Practicing Inclusion through Intercultural Competence

Published: Tues., Oct.20, 2020

As globalization and diversity efforts continue to influence and enrich the cultural landscape of organizations across disciplines, the importance of developing your intercultural competence in order to effectively and appropriately engage and value cultural differences as much as commonalities increases. Intercultural competence includes a range of cognitive, affective, and behavioral skills that are pivotal for cross-cultural communication and collaboration. More importantly, developing one’s intercultural competence provides the skills needed to practice meaningful inclusion in an environment where diversity is not only present but also regarded as an integral aspect of inclusive excellence. To better understand the role intercultural competence plays in supporting an inclusive environment, it’s necessary to review what defines culture.

Defining Culture

Culture as a term is likely familiar as its often used in relation to activities, experiences, holidays, and many other collective interests enjoyed by any group of people who share a particular interest especially if it’s shared in a way that creates connection among that group of people. As the concept is traditionally defined, culture is an applicable term for groups including but not limited to ethnicity, gender, disability, education, religion, nationality, age, sexual orientation, and even organizations. However, it’s important to remember that culture is not a monolith. Variations and the interconnected nature of social identities, otherwise called intersectionality, within each group can produce subcultures that are not wholly like or unlike the culture from which it stems. Culture is a dynamic concept that relies on more than a single variable such as ethnicity or religion; it is a multifaceted phenomenon with intricacies that steer the perception of oneself and others.

cultural iceberg
"Cultural Iceberg" in AACU Report "Methods for Preparing and Assessing Intercultural Competence in Study Abroad"

For example, imagine observing culture as a metaphorical iceberg. You’d soon notice that one part is visible above water and the other is less visible—possibly even hidden— beneath the surface. Keeping with the metaphor, the visible half above the surface symbolizes the aspects of culture we’re likely to see or engage most frequently: art, music, food, holidays, language, etc. Beneath the surface, the hidden half would symbolize the aspects of culture we’re less likely to see or engage: beliefs, social expectations, behaviors, values, etc. This differentiation between objective culture and subjective culture, respectively, is important to make because intercultural competence development relies on our attitudes toward subjective culture. Psychometric assessments such as the Intercultural Development Inventory (IDI) gauge an individual’s mindset toward subjective cultural difference and provide individualized development plans to move toward an intercultural mindset.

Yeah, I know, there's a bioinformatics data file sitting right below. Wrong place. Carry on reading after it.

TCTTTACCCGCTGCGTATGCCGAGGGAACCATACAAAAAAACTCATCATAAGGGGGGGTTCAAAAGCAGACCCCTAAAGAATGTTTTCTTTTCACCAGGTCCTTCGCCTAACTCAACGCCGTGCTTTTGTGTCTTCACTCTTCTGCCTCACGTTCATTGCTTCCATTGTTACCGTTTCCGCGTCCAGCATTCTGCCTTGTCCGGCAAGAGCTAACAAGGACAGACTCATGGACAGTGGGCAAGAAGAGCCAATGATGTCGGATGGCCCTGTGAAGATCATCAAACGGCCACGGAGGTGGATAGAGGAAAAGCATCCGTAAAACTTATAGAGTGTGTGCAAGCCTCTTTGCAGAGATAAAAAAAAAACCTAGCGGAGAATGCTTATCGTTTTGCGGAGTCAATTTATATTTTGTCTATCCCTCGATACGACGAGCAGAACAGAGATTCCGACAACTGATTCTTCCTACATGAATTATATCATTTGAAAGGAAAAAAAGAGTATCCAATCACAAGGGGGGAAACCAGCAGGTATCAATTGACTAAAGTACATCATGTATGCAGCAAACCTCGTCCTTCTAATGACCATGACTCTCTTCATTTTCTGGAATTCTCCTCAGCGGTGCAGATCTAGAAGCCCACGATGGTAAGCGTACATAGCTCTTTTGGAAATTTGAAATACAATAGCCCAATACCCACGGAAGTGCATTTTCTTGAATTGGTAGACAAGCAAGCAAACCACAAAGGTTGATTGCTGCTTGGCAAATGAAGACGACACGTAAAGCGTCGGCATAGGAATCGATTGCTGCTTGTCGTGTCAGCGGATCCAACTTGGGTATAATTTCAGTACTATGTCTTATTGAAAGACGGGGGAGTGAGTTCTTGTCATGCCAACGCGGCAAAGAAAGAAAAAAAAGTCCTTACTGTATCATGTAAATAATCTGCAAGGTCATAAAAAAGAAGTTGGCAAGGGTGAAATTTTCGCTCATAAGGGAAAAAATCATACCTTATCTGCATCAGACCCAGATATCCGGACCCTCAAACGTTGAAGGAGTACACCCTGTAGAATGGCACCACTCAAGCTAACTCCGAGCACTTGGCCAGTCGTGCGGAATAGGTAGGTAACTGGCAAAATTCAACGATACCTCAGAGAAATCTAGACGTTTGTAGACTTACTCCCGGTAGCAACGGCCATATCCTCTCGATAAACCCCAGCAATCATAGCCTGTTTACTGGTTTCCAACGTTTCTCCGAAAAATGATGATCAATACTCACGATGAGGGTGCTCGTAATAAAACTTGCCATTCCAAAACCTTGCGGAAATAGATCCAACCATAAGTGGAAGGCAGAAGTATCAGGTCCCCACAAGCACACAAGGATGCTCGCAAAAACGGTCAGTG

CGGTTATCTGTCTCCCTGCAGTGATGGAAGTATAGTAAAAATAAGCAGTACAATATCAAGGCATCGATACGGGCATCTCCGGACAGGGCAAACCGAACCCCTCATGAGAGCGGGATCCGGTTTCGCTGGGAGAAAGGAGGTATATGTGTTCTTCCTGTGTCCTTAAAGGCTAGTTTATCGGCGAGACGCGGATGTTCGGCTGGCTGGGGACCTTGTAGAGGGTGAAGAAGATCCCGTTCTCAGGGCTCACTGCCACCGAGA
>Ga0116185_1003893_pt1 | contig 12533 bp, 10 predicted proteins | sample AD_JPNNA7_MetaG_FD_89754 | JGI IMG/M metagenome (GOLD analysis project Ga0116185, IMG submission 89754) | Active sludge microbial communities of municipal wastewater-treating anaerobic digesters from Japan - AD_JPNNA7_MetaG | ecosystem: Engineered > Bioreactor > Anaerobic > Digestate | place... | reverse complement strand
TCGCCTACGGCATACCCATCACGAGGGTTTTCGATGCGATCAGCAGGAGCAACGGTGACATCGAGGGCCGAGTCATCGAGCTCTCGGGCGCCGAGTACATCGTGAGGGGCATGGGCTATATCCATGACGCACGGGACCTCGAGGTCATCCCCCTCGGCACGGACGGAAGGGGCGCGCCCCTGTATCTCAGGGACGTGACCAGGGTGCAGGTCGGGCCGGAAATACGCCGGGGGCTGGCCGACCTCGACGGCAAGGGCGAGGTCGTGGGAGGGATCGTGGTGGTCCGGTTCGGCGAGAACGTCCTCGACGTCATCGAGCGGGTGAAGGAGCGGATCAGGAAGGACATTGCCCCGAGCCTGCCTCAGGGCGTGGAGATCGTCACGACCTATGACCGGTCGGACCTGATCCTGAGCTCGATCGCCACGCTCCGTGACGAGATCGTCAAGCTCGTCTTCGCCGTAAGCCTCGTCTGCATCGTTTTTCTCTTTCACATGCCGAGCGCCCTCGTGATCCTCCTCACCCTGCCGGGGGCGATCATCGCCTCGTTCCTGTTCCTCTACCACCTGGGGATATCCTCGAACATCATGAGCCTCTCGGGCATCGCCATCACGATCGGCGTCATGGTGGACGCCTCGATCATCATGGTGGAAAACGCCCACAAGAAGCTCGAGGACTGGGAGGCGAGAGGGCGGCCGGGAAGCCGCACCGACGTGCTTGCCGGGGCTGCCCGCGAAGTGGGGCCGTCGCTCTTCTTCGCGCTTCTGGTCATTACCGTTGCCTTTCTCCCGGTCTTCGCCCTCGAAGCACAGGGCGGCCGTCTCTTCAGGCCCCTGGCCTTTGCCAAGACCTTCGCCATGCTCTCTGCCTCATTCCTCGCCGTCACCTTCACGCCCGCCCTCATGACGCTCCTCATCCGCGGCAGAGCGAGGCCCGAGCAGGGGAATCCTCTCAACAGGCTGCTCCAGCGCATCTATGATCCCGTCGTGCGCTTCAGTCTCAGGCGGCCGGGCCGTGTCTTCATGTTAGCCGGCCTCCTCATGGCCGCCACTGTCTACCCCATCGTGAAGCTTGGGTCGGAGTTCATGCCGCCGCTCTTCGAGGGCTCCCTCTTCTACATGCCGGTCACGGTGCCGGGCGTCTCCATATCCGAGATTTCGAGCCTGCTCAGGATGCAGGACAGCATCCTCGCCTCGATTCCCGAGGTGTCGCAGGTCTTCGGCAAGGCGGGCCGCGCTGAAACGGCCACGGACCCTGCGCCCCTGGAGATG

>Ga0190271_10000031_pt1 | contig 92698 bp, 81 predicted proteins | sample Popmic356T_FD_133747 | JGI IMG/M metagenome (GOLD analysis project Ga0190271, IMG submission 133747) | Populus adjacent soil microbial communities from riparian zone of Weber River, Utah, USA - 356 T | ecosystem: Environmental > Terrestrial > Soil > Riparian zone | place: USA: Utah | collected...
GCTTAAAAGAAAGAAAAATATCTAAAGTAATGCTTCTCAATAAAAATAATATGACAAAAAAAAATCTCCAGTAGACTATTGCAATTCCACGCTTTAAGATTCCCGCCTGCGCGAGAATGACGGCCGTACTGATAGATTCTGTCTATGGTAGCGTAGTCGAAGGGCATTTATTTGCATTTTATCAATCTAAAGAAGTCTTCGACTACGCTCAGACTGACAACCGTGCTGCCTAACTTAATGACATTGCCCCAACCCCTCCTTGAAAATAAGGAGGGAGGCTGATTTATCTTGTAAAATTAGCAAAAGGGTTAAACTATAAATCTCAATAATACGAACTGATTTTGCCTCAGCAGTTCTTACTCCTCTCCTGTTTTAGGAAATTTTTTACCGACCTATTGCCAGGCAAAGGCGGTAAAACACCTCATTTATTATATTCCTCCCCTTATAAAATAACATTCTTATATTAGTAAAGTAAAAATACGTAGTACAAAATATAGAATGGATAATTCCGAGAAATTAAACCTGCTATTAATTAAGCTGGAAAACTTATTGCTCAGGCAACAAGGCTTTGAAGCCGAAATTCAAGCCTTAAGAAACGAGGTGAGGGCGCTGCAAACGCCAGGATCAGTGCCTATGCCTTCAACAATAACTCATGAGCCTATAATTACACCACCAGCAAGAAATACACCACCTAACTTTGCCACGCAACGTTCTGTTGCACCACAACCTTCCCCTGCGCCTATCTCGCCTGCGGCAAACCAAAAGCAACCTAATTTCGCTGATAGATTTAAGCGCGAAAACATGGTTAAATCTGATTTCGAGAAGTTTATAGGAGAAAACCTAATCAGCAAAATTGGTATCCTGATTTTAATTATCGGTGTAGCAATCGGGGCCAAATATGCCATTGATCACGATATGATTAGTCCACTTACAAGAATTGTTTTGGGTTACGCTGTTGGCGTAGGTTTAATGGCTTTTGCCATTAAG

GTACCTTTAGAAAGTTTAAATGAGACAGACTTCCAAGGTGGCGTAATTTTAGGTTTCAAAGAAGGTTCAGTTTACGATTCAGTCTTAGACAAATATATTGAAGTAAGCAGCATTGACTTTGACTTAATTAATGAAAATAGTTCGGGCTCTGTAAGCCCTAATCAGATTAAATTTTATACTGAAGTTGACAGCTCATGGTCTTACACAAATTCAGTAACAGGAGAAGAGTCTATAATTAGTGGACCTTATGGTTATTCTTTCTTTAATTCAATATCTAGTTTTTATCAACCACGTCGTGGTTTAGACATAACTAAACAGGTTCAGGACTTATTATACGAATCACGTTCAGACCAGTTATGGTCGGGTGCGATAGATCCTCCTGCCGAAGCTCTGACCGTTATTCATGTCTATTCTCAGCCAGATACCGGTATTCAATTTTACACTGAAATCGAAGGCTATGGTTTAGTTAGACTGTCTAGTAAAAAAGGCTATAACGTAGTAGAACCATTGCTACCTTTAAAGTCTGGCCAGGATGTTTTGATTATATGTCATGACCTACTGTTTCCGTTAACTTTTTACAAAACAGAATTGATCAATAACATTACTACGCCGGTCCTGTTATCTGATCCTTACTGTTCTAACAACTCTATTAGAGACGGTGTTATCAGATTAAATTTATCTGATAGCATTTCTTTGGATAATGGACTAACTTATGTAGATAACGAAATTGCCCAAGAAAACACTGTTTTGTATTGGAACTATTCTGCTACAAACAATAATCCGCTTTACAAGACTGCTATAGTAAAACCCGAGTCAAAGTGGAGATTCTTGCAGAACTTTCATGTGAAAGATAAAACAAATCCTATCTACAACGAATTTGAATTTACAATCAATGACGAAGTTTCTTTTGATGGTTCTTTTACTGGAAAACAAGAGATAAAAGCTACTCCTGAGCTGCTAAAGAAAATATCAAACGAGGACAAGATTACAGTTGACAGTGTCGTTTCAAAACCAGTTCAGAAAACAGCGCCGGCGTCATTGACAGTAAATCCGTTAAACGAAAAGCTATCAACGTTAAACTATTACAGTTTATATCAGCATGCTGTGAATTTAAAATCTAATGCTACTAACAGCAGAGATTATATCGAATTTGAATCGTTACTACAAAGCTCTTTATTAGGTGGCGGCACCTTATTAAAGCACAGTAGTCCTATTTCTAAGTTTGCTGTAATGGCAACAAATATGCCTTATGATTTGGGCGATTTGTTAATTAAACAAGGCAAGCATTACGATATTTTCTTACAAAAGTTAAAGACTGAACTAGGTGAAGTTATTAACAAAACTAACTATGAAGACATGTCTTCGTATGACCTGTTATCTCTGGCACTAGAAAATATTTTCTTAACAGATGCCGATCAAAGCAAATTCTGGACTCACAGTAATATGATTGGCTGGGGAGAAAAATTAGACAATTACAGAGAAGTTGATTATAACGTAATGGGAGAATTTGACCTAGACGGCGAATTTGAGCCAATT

Supporting Inclusion

Understanding yourself as a multicultural person in terms of your identity, which is influenced by cultures that intersect and layer to create who you are, what you value, and how you engage others is a critical step in developing intercultural competence. Research in organizational dynamics has shown that multicultural teams with leaders who ignore and suppress cultural differences lag significantly in performance when compared to multicultural teams with leaders who acknowledge and support cultural differences. Cultural differences become an asset rather than an obstacle to performance when leaders not only embrace cultural differences but also build organizations that support the diversity within multicultural teams. From Distefano and Maznevski’s research, it’s important to note that monocultural teams—or teams that are homogenous—experience mediocre performance because cultural differences are not leveraged for innovation that support performance.

Ultimately, an environment that values differences as equally as commonalities is better practicing inclusion than one that values one more than the other. Too much focus on commonalities may lead to conformity, which has the potential to suppress diverse experiences whereas too much focus on differences can lead to fragmentation, which can cause conflict for team members. Commonalities across a multicultural team may look like goals, needs, and interests while differences may look like ideas, values, and practices. Having balanced value for both sets of qualities within a team encourages the focus and innovation needed to lead the organization toward improved performance overall.

Graduate students interested in taking the IDI and learning more about intercultural competence development should contact the assistant director of graduate enrollment for diversity and inclusion, Ruth Oliver, at